Saturday, November 7, 2009
Tuesday, November 3, 2009
Scientists hoping to figure out the actual number of people eaten decided to study the remains of the two male lions, now on display at the Field Museum of Natural History in Chicago, testing the types of carbon and nitrogen in their teeth and hair.
Those chemical ratios were compared with the carbon and nitrogen found in modern lions in the region, in lions' normal prey animals and in humans.
Bones and teeth store carbon and nitrogen isotopes over long periods, while the ratios in hair change more rapidly, allowing the scientists to determine the long-term diet and how it changed in the lions' last months.
Humans made up at least half of the diet of one of the lions in the last months of his life, consuming at least 24 people, they concluded. The other lion had eaten 11 people, they found.
In other words, even a century later, you are what you eat.
Study: Man-eating lions consumed 35 people in 1898
Image via Tambako the Jaguar's Flickr
Back in May, when Google Wave first made its debut on the stage of the Google I/O conference, we chronicled what we believed to be the top 6 game-changing features of Google Wave.
While we discussed some big ones such as Wave extensions and its wiki-like interface, the feature that we said “may be the most important aspect of Google Wave” was its open-source nature.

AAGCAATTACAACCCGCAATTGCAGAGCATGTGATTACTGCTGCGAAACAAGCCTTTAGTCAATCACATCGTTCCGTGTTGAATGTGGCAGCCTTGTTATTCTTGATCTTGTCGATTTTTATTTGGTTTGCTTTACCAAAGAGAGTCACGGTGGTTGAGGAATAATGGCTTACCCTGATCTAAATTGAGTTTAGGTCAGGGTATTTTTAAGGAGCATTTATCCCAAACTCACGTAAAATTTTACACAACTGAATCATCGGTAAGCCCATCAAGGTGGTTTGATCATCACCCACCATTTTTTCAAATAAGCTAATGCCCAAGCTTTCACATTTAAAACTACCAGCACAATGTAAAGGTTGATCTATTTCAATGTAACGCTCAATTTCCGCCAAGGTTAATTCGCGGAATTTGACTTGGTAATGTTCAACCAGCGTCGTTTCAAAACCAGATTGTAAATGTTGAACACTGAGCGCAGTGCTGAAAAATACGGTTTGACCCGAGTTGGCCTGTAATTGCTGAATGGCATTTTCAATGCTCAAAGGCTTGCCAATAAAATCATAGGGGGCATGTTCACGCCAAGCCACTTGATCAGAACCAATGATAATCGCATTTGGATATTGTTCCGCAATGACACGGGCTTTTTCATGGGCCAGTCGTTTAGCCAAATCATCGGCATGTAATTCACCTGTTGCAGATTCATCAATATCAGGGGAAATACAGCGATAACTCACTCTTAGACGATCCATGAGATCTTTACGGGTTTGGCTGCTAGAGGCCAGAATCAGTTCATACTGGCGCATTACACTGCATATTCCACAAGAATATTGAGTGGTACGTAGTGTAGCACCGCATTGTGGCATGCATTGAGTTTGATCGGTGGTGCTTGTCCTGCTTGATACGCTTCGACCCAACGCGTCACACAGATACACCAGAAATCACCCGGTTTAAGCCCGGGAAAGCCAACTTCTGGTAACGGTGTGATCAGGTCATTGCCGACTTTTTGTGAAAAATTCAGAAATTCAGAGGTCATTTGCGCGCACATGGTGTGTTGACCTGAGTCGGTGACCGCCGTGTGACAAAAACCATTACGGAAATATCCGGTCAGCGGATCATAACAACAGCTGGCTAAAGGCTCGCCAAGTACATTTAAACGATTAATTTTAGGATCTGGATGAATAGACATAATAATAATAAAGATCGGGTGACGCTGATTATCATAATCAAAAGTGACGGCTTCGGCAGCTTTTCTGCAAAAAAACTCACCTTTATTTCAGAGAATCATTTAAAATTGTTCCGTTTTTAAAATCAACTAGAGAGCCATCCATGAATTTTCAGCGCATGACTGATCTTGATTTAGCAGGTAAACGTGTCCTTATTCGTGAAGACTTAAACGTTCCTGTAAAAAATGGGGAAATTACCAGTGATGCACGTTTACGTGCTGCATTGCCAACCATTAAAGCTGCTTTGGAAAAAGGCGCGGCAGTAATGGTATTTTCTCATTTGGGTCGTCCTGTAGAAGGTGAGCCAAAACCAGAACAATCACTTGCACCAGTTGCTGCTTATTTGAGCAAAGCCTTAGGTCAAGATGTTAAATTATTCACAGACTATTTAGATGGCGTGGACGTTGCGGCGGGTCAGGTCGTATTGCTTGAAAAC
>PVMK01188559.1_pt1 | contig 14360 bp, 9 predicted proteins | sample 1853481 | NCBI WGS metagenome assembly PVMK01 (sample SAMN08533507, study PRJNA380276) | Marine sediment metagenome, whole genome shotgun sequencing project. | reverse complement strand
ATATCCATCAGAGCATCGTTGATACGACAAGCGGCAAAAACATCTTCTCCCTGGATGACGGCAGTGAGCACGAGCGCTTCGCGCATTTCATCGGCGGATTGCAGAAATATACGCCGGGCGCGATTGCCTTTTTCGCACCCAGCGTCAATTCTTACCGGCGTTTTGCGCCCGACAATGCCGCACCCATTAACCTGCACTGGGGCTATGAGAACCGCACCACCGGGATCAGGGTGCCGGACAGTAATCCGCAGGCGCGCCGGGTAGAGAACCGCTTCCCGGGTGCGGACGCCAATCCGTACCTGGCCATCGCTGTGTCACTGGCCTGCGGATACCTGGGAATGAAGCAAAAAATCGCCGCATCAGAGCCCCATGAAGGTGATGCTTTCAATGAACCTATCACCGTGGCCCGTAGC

Not only did Google promise to let developers improve the code, but they promised federation for Wave, meaning that anyone could take the Wave code and run their own private or public wave server. Today, Google took the first step towards the full federation of its real-time communication platform by announcing that the developer sandbox version of Google Wave is open for experimental federation.
Let’s be clear: this is a very early stage test of federating the Google Wave code onto non-Google servers. It only affects the developer sandbox, meaning that the preview version of Wave that most people are using is not a part of this test. However, it is a big step in making it a widespread product, rather than only a tool of early adopters. Businesses and individuals can begin testing their own local copy of Wave. This is just the beginning of Google’s legitimate attempt to upend email as the standard for web correspondence and communication.
If you’re a developer with a sandbox account and want to get started, Google has published some installation instructions for a Java version. Be warned though: there will be a lot of changes occurring over the next few weeks, many of them based on developer feedback.
More Google Wave Resources from Mashable
Reviews: Google, Google Wave